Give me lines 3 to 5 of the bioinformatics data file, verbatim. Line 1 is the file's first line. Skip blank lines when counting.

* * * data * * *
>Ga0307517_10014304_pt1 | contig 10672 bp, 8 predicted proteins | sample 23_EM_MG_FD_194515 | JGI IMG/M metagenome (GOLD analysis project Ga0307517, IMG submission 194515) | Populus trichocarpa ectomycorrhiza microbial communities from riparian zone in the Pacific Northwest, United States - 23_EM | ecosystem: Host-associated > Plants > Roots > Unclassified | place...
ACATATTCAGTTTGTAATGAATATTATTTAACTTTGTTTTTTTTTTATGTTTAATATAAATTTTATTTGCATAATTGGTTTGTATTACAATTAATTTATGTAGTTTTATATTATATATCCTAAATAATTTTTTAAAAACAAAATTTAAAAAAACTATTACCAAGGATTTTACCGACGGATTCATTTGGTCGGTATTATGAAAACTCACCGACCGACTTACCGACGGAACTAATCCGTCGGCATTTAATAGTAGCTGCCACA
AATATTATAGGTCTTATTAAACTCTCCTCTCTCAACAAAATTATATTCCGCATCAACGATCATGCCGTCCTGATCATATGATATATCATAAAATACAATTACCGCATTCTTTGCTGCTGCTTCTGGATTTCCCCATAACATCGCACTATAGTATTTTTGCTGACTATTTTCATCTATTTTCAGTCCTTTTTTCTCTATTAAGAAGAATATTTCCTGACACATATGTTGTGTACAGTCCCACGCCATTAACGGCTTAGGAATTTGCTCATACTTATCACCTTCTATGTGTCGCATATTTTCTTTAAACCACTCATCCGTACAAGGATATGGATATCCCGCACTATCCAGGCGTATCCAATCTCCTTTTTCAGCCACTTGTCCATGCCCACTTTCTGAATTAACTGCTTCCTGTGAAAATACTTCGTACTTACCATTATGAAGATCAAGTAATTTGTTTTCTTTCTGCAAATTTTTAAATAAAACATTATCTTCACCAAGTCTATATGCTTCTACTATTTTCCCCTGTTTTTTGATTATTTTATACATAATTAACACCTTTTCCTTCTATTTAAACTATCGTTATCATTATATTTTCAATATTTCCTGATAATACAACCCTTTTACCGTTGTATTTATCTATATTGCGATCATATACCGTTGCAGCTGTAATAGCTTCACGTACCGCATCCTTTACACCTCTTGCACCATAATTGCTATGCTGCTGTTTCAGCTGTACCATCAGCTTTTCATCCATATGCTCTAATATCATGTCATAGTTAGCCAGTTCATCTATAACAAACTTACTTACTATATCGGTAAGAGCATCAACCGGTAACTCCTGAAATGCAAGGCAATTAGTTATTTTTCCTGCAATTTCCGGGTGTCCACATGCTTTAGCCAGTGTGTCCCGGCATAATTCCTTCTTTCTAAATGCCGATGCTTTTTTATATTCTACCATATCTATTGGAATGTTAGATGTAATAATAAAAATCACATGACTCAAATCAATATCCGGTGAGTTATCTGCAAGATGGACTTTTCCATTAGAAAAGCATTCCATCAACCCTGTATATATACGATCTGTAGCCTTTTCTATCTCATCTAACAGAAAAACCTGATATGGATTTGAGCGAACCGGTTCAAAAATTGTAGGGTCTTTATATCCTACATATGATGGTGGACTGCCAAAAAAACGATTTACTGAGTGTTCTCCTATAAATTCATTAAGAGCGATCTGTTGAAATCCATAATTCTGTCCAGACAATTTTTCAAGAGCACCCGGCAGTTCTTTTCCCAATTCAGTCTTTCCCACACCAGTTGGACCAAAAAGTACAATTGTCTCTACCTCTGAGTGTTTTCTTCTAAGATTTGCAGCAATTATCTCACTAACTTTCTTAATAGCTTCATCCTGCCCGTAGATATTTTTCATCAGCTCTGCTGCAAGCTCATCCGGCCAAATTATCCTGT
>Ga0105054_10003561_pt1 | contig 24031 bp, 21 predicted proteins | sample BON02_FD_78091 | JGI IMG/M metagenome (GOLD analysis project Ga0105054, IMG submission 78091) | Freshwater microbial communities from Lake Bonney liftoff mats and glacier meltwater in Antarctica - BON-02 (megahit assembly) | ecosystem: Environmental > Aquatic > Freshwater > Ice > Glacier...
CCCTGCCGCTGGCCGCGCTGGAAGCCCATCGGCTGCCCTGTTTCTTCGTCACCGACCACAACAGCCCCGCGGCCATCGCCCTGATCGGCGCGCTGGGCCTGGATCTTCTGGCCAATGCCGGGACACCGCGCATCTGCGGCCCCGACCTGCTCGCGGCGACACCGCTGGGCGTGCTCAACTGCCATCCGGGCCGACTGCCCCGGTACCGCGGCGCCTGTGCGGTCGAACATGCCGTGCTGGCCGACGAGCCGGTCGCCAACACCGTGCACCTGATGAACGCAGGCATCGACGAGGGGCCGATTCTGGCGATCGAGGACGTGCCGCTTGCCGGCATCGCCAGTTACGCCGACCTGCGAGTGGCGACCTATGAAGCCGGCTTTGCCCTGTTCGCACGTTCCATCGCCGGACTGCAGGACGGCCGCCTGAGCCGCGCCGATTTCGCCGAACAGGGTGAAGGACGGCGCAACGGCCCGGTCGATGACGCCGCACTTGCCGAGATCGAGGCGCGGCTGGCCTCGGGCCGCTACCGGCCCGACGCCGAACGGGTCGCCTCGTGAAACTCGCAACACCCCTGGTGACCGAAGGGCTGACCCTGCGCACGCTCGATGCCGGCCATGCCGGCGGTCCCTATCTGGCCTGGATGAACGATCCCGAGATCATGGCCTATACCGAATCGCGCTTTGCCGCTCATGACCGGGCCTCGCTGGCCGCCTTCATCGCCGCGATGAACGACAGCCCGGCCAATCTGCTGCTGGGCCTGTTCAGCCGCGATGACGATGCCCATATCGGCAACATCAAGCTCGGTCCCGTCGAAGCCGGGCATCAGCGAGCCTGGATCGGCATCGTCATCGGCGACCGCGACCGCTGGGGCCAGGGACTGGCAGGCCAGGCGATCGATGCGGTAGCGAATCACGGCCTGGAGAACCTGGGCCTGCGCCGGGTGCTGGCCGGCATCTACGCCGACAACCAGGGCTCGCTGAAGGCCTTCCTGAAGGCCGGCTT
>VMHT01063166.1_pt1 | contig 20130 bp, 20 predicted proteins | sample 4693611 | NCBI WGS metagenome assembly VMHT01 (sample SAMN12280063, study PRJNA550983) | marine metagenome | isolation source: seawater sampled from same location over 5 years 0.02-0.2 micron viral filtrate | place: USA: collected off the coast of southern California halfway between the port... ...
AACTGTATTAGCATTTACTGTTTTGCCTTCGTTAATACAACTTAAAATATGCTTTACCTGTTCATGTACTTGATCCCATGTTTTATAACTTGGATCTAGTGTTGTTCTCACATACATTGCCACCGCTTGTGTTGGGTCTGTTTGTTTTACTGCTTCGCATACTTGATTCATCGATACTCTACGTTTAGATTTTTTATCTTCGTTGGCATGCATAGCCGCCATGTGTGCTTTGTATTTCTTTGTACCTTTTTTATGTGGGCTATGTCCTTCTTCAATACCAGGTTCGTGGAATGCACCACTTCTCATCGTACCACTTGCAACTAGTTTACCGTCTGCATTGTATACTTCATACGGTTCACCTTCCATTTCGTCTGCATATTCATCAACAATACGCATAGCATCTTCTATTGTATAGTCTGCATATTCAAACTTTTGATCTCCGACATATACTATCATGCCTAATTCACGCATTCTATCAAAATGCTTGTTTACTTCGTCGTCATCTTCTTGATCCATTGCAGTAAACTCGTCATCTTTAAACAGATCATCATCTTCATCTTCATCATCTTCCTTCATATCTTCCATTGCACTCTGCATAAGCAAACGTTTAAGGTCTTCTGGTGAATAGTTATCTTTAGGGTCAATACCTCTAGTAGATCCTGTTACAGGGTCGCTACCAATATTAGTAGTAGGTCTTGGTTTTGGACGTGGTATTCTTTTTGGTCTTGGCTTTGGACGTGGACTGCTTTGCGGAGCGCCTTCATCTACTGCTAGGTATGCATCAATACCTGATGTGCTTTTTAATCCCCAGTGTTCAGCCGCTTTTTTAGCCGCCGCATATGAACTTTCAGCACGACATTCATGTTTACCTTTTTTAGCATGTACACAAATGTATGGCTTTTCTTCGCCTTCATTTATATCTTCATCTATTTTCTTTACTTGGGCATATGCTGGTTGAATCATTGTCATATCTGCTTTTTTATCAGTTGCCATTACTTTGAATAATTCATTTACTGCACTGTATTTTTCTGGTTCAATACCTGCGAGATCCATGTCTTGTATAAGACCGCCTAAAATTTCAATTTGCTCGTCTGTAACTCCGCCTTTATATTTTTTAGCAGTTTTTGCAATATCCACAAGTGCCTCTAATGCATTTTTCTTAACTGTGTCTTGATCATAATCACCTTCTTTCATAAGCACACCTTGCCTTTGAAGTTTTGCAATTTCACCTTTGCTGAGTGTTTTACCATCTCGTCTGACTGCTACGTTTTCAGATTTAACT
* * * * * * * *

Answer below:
AATATTATAGGTCTTATTAAACTCTCCTCTCTCAACAAAATTATATTCCGCATCAACGATCATGCCGTCCTGATCATATGATATATCATAAAATACAATTACCGCATTCTTTGCTGCTGCTTCTGGATTTCCCCATAACATCGCACTATAGTATTTTTGCTGACTATTTTCATCTATTTTCAGTCCTTTTTTCTCTATTAAGAAGAATATTTCCTGACACATATGTTGTGTACAGTCCCACGCCATTAACGGCTTAGGAATTTGCTCATACTTATCACCTTCTATGTGTCGCATATTTTCTTTAAACCACTCATCCGTACAAGGATATGGATATCCCGCACTATCCAGGCGTATCCAATCTCCTTTTTCAGCCACTTGTCCATGCCCACTTTCTGAATTAACTGCTTCCTGTGAAAATACTTCGTACTTACCATTATGAAGATCAAGTAATTTGTTTTCTTTCTGCAAATTTTTAAATAAAACATTATCTTCACCAAGTCTATATGCTTCTACTATTTTCCCCTGTTTTTTGATTATTTTATACATAATTAACACCTTTTCCTTCTATTTAAACTATCGTTATCATTATATTTTCAATATTTCCTGATAATACAACCCTTTTACCGTTGTATTTATCTATATTGCGATCATATACCGTTGCAGCTGTAATAGCTTCACGTACCGCATCCTTTACACCTCTTGCACCATAATTGCTATGCTGCTGTTTCAGCTGTACCATCAGCTTTTCATCCATATGCTCTAATATCATGTCATAGTTAGCCAGTTCATCTATAACAAACTTACTTACTATATCGGTAAGAGCATCAACCGGTAACTCCTGAAATGCAAGGCAATTAGTTATTTTTCCTGCAATTTCCGGGTGTCCACATGCTTTAGCCAGTGTGTCCCGGCATAATTCCTTCTTTCTAAATGCCGATGCTTTTTTATATTCTACCATATCTATTGGAATGTTAGATGTAATAATAAAAATCACATGACTCAAATCAATATCCGGTGAGTTATCTGCAAGATGGACTTTTCCATTAGAAAAGCATTCCATCAACCCTGTATATATACGATCTGTAGCCTTTTCTATCTCATCTAACAGAAAAACCTGATATGGATTTGAGCGAACCGGTTCAAAAATTGTAGGGTCTTTATATCCTACATATGATGGTGGACTGCCAAAAAAACGATTTACTGAGTGTTCTCCTATAAATTCATTAAGAGCGATCTGTTGAAATCCATAATTCTGTCCAGACAATTTTTCAAGAGCACCCGGCAGTTCTTTTCCCAATTCAGTCTTTCCCACACCAGTTGGACCAAAAAGTACAATTGTCTCTACCTCTGAGTGTTTTCTTCTAAGATTTGCAGCAATTATCTCACTAACTTTCTTAATAGCTTCATCCTGCCCGTAGATATTTTTCATCAGCTCTGCTGCAAGCTCATCCGGCCAAATTATCCTGT
>Ga0105054_10003561_pt1 | contig 24031 bp, 21 predicted proteins | sample BON02_FD_78091 | JGI IMG/M metagenome (GOLD analysis project Ga0105054, IMG submission 78091) | Freshwater microbial communities from Lake Bonney liftoff mats and glacier meltwater in Antarctica - BON-02 (megahit assembly) | ecosystem: Environmental > Aquatic > Freshwater > Ice > Glacier...
CCCTGCCGCTGGCCGCGCTGGAAGCCCATCGGCTGCCCTGTTTCTTCGTCACCGACCACAACAGCCCCGCGGCCATCGCCCTGATCGGCGCGCTGGGCCTGGATCTTCTGGCCAATGCCGGGACACCGCGCATCTGCGGCCCCGACCTGCTCGCGGCGACACCGCTGGGCGTGCTCAACTGCCATCCGGGCCGACTGCCCCGGTACCGCGGCGCCTGTGCGGTCGAACATGCCGTGCTGGCCGACGAGCCGGTCGCCAACACCGTGCACCTGATGAACGCAGGCATCGACGAGGGGCCGATTCTGGCGATCGAGGACGTGCCGCTTGCCGGCATCGCCAGTTACGCCGACCTGCGAGTGGCGACCTATGAAGCCGGCTTTGCCCTGTTCGCACGTTCCATCGCCGGACTGCAGGACGGCCGCCTGAGCCGCGCCGATTTCGCCGAACAGGGTGAAGGACGGCGCAACGGCCCGGTCGATGACGCCGCACTTGCCGAGATCGAGGCGCGGCTGGCCTCGGGCCGCTACCGGCCCGACGCCGAACGGGTCGCCTCGTGAAACTCGCAACACCCCTGGTGACCGAAGGGCTGACCCTGCGCACGCTCGATGCCGGCCATGCCGGCGGTCCCTATCTGGCCTGGATGAACGATCCCGAGATCATGGCCTATACCGAATCGCGCTTTGCCGCTCATGACCGGGCCTCGCTGGCCGCCTTCATCGCCGCGATGAACGACAGCCCGGCCAATCTGCTGCTGGGCCTGTTCAGCCGCGATGACGATGCCCATATCGGCAACATCAAGCTCGGTCCCGTCGAAGCCGGGCATCAGCGAGCCTGGATCGGCATCGTCATCGGCGACCGCGACCGCTGGGGCCAGGGACTGGCAGGCCAGGCGATCGATGCGGTAGCGAATCACGGCCTGGAGAACCTGGGCCTGCGCCGGGTGCTGGCCGGCATCTACGCCGACAACCAGGGCTCGCTGAAGGCCTTCCTGAAGGCCGGCTT